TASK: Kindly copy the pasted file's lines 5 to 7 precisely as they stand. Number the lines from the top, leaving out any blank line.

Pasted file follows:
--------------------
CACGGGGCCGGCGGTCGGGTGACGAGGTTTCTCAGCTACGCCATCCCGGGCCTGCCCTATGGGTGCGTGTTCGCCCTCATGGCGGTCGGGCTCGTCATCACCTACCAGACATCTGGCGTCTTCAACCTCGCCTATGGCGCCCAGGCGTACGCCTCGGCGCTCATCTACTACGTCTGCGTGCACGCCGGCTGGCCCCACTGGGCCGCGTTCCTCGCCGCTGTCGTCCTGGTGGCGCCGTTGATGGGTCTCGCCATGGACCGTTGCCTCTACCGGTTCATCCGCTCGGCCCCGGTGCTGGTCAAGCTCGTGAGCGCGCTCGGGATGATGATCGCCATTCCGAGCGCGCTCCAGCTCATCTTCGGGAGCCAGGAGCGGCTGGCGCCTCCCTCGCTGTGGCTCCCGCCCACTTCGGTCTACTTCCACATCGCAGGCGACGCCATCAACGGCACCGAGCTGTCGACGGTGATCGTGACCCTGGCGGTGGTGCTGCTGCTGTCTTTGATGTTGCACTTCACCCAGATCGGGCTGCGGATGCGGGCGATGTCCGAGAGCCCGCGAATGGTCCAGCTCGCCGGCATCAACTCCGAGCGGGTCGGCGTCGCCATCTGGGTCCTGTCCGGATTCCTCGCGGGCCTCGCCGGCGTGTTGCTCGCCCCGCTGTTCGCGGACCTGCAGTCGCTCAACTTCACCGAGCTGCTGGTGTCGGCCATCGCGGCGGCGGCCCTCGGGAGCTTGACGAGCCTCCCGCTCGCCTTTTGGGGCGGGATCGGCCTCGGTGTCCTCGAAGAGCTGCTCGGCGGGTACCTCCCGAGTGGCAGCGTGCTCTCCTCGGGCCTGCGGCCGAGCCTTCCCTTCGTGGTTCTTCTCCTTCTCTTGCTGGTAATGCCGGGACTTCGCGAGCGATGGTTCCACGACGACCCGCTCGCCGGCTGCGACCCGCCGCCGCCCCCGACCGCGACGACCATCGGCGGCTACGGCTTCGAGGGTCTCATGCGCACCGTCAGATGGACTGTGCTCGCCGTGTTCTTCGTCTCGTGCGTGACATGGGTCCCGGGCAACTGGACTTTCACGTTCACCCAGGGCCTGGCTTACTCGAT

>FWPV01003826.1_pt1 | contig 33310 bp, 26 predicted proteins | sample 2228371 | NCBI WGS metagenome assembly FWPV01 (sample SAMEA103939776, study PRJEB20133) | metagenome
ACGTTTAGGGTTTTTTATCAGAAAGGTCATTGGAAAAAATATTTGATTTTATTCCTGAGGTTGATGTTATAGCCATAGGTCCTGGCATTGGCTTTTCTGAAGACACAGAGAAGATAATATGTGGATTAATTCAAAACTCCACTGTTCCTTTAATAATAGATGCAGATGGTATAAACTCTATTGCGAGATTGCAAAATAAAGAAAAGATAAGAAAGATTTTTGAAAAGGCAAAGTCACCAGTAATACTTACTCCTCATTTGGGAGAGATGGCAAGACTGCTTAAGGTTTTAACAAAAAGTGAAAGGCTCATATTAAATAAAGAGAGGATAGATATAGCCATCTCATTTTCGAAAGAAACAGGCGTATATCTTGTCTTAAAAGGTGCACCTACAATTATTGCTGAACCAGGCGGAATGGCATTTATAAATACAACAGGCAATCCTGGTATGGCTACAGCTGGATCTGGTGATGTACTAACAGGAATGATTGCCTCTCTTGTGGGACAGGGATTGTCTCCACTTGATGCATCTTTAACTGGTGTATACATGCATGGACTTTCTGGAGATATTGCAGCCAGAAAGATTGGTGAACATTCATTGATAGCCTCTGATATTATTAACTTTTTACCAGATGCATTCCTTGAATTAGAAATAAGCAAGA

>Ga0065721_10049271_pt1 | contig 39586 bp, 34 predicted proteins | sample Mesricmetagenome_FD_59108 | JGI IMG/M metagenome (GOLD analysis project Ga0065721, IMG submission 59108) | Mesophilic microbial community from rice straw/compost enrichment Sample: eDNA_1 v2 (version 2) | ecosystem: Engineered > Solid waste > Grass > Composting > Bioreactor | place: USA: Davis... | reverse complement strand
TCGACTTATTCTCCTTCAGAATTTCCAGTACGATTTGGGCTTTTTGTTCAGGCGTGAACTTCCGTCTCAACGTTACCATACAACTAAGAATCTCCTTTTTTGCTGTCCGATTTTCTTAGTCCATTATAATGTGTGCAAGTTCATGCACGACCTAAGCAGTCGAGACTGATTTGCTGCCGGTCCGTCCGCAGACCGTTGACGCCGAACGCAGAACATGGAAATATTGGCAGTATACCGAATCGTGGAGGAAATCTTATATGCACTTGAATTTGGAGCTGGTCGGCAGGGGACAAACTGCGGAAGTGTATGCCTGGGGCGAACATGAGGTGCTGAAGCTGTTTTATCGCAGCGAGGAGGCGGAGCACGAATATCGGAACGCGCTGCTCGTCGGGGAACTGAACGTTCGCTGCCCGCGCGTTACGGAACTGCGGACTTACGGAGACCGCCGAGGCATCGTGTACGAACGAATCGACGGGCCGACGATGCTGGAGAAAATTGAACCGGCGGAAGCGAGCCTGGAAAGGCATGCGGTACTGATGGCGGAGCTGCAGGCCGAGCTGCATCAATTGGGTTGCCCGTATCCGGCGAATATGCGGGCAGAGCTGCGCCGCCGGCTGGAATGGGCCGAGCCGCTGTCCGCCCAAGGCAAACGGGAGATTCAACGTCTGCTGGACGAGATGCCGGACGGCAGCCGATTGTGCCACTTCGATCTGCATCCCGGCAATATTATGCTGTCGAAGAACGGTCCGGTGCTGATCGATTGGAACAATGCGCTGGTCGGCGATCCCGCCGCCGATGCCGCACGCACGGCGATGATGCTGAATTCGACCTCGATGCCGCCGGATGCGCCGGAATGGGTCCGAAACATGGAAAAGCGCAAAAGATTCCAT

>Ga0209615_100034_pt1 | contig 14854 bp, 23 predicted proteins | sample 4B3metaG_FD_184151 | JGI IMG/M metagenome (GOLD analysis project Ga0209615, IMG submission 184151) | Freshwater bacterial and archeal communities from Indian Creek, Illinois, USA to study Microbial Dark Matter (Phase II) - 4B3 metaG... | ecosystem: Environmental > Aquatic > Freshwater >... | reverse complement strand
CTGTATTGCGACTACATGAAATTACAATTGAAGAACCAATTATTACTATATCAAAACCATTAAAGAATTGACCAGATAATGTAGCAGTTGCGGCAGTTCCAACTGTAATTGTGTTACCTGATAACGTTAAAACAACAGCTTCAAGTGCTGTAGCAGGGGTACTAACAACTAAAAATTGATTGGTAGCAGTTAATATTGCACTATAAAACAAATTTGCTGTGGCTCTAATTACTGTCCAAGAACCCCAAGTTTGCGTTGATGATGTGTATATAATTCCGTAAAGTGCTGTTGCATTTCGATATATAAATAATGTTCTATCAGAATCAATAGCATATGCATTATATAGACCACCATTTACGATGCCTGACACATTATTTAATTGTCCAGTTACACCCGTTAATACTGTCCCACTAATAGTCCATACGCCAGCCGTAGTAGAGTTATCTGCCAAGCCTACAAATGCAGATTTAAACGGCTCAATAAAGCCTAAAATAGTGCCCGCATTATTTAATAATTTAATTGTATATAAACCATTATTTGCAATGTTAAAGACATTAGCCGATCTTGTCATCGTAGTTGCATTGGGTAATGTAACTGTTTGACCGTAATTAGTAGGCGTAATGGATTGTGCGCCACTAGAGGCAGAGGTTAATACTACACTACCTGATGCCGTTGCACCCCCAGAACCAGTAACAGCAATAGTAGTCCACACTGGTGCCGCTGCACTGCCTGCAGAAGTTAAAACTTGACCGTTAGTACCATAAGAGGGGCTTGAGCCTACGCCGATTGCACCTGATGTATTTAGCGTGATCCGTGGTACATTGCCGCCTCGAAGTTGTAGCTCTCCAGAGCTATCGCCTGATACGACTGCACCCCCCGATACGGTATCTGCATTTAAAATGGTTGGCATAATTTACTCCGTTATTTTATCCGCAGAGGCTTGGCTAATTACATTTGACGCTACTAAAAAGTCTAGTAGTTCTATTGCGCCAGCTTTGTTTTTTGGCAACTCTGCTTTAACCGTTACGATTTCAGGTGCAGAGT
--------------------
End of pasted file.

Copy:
TCGACTTATTCTCCTTCAGAATTTCCAGTACGATTTGGGCTTTTTGTTCAGGCGTGAACTTCCGTCTCAACGTTACCATACAACTAAGAATCTCCTTTTTTGCTGTCCGATTTTCTTAGTCCATTATAATGTGTGCAAGTTCATGCACGACCTAAGCAGTCGAGACTGATTTGCTGCCGGTCCGTCCGCAGACCGTTGACGCCGAACGCAGAACATGGAAATATTGGCAGTATACCGAATCGTGGAGGAAATCTTATATGCACTTGAATTTGGAGCTGGTCGGCAGGGGACAAACTGCGGAAGTGTATGCCTGGGGCGAACATGAGGTGCTGAAGCTGTTTTATCGCAGCGAGGAGGCGGAGCACGAATATCGGAACGCGCTGCTCGTCGGGGAACTGAACGTTCGCTGCCCGCGCGTTACGGAACTGCGGACTTACGGAGACCGCCGAGGCATCGTGTACGAACGAATCGACGGGCCGACGATGCTGGAGAAAATTGAACCGGCGGAAGCGAGCCTGGAAAGGCATGCGGTACTGATGGCGGAGCTGCAGGCCGAGCTGCATCAATTGGGTTGCCCGTATCCGGCGAATATGCGGGCAGAGCTGCGCCGCCGGCTGGAATGGGCCGAGCCGCTGTCCGCCCAAGGCAAACGGGAGATTCAACGTCTGCTGGACGAGATGCCGGACGGCAGCCGATTGTGCCACTTCGATCTGCATCCCGGCAATATTATGCTGTCGAAGAACGGTCCGGTGCTGATCGATTGGAACAATGCGCTGGTCGGCGATCCCGCCGCCGATGCCGCACGCACGGCGATGATGCTGAATTCGACCTCGATGCCGCCGGATGCGCCGGAATGGGTCCGAAACATGGAAAAGCGCAAAAGATTCCAT

>Ga0209615_100034_pt1 | contig 14854 bp, 23 predicted proteins | sample 4B3metaG_FD_184151 | JGI IMG/M metagenome (GOLD analysis project Ga0209615, IMG submission 184151) | Freshwater bacterial and archeal communities from Indian Creek, Illinois, USA to study Microbial Dark Matter (Phase II) - 4B3 metaG... | ecosystem: Environmental > Aquatic > Freshwater >... | reverse complement strand
CTGTATTGCGACTACATGAAATTACAATTGAAGAACCAATTATTACTATATCAAAACCATTAAAGAATTGACCAGATAATGTAGCAGTTGCGGCAGTTCCAACTGTAATTGTGTTACCTGATAACGTTAAAACAACAGCTTCAAGTGCTGTAGCAGGGGTACTAACAACTAAAAATTGATTGGTAGCAGTTAATATTGCACTATAAAACAAATTTGCTGTGGCTCTAATTACTGTCCAAGAACCCCAAGTTTGCGTTGATGATGTGTATATAATTCCGTAAAGTGCTGTTGCATTTCGATATATAAATAATGTTCTATCAGAATCAATAGCATATGCATTATATAGACCACCATTTACGATGCCTGACACATTATTTAATTGTCCAGTTACACCCGTTAATACTGTCCCACTAATAGTCCATACGCCAGCCGTAGTAGAGTTATCTGCCAAGCCTACAAATGCAGATTTAAACGGCTCAATAAAGCCTAAAATAGTGCCCGCATTATTTAATAATTTAATTGTATATAAACCATTATTTGCAATGTTAAAGACATTAGCCGATCTTGTCATCGTAGTTGCATTGGGTAATGTAACTGTTTGACCGTAATTAGTAGGCGTAATGGATTGTGCGCCACTAGAGGCAGAGGTTAATACTACACTACCTGATGCCGTTGCACCCCCAGAACCAGTAACAGCAATAGTAGTCCACACTGGTGCCGCTGCACTGCCTGCAGAAGTTAAAACTTGACCGTTAGTACCATAAGAGGGGCTTGAGCCTACGCCGATTGCACCTGATGTATTTAGCGTGATCCGTGGTACATTGCCGCCTCGAAGTTGTAGCTCTCCAGAGCTATCGCCTGATACGACTGCACCCCCCGATACGGTATCTGCATTTAAAATGGTTGGCATAATTTACTCCGTTATTTTATCCGCAGAGGCTTGGCTAATTACATTTGACGCTACTAAAAAGTCTAGTAGTTCTATTGCGCCAGCTTTGTTTTTTGGCAACTCTGCTTTAACCGTTACGATTTCAGGTGCAGAGT